Los Angeles Schools are seeing a steady increase in arts education as the dual result of a long-term program and recent state funding. The Arts for All program was initiated in 2002 as a 10-year plan to restore arts education to the 80 districts of Los Angeles Schools. The project focuses on bringing music, dance, drama and the visual arts to K-12 schools in the area. Nine schools have just signed up for the 2007-2008 school year, bringing the total number of Los Angeles Schools involved up to 27.
Two of the newest participants are the Lancaster and Palmdale districts of Los Angeles Schools. Both schools completely eliminated their elementary music programs in the last decade due to budget cuts and increased pressure to perform on state tests. Major cuts first began for Los Angeles Schools with Proposition 13 in 1978. This California mandate reduced property taxes and district funds, which required all Los Angeles Schools to reduce or eliminate arts and physical education classes.
Los Angeles Schools were pleased when the state announced funding of $500 million for art, music and physical education classes in the beginning of June. Los Angeles Schools will use much of these funds for the Arts for All Program. Arts for All is built on a five-step process which, while proven effective, costs money. The five steps involved are:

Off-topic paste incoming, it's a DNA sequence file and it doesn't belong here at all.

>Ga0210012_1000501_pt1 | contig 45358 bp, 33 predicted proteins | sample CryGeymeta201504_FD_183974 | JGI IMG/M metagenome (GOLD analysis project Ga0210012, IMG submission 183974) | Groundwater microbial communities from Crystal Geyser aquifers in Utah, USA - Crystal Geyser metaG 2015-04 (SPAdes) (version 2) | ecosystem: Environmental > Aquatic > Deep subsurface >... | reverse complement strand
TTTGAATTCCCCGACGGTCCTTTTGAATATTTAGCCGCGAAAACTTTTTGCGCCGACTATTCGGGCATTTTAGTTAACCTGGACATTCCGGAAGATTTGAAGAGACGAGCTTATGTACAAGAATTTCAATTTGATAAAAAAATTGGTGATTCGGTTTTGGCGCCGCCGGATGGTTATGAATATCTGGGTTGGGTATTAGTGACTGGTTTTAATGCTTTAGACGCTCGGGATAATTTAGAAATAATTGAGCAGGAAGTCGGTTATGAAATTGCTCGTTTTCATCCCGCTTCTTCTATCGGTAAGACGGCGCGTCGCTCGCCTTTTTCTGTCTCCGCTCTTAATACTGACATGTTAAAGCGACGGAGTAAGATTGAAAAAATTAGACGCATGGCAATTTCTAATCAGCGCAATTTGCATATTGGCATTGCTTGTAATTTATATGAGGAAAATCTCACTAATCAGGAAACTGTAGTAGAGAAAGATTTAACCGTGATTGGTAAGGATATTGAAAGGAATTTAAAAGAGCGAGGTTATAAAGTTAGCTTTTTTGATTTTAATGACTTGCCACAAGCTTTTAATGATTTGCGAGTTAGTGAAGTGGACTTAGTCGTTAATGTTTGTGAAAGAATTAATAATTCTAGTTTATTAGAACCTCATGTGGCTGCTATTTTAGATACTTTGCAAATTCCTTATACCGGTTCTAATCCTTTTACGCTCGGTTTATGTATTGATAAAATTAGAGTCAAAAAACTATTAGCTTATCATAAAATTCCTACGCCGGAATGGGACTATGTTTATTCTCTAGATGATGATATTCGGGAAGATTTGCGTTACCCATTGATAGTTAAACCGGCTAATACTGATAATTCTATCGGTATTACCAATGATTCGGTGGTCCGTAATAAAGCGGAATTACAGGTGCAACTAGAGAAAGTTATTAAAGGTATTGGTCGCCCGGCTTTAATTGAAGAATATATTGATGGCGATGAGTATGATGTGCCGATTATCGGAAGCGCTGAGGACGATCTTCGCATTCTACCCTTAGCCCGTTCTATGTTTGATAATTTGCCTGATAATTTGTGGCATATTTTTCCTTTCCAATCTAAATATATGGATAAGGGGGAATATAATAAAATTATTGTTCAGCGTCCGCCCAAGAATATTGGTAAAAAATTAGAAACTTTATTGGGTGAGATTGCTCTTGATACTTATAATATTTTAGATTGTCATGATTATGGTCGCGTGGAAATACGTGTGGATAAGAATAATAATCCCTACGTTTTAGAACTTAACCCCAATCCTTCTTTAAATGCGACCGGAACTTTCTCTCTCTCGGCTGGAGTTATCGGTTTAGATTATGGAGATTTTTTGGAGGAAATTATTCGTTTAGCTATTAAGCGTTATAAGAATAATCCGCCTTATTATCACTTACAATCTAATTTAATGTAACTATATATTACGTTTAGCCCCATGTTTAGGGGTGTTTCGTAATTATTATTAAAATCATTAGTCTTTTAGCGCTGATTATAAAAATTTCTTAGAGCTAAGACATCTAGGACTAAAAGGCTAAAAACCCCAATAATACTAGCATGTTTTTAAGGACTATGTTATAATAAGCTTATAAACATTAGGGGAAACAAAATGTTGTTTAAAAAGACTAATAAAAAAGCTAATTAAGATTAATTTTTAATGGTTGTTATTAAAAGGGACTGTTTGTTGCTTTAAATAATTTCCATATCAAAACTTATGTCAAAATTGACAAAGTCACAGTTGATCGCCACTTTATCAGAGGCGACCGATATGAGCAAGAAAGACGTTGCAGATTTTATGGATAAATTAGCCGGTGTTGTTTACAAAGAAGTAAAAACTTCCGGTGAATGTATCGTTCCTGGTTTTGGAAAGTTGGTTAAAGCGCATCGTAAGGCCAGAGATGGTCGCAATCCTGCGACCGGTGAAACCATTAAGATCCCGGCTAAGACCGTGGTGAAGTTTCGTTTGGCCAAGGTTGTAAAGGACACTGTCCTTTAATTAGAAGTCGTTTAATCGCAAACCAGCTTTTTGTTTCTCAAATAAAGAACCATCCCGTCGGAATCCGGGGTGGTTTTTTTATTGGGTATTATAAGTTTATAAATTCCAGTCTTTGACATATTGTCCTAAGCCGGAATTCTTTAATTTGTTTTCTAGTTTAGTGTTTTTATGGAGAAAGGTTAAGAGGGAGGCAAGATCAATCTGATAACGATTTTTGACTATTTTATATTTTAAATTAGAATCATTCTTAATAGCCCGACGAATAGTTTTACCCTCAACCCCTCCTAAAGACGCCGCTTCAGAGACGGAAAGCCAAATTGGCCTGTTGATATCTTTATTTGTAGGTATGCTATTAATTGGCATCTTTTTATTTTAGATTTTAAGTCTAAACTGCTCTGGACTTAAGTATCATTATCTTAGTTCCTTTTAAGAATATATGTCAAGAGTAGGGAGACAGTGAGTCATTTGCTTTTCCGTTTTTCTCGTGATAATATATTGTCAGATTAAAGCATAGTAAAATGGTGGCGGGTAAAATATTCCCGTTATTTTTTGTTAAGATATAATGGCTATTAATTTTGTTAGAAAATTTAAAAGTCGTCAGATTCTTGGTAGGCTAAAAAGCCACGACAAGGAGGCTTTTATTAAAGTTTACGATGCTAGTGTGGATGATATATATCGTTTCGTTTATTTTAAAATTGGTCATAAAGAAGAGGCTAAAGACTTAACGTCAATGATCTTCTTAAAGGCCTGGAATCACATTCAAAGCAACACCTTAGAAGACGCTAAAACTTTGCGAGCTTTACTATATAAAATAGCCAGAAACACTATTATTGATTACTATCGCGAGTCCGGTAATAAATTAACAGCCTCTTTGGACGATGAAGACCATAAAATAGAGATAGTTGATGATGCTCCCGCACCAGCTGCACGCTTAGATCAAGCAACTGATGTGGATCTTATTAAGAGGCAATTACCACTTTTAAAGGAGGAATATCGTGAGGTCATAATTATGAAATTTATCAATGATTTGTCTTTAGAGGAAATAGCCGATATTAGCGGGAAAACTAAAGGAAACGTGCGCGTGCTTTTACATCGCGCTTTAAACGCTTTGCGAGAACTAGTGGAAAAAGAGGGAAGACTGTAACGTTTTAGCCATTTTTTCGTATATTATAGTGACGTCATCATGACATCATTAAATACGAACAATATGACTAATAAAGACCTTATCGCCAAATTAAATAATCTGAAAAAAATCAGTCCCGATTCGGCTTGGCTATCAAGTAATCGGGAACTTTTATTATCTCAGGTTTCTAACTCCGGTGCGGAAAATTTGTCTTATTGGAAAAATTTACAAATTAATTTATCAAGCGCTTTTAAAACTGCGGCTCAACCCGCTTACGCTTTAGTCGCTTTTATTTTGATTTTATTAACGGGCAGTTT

1.Allocating 5% of a district’s budget to arts education
2.Having a board adopted policy
3.Creating an implementation plan with a timeline
4.Assigning a district level arts coordinator
5.Maintaining a student to arts teacher ratio of 400:1
Los Angeles Schools will pay for a program expert to guide parents, staff and community members in the creation of their implementation plan. The Lancaster district has an additional grant of $260,000 for its art and music programs.
Los Angeles Schools welcome the increased funding as a long overdue measure. Many educators in the Los Angeles Schools have lamented the loss of the arts as harmful to student development. While many of the cuts to arts education result from diverting funds to cover academic subjects needed to pass state tests, teachers argue that art actually enhances learning, allows children to make connections between subjects, and provides a much needed balance to education.
Like the rest of the country’s urban districts Los Angeles Schools are trying to meet the 2014 No Child Left Behind requirement that mandates proficiency on state tests by all students regardless of developmental delays or language barriers. Diverting funding away from the arts has put Los Angeles Schools in a situation where children as young as third grade are losing recess, physical activity and a basic arts background in a frenzied scramble to meet rising national standards.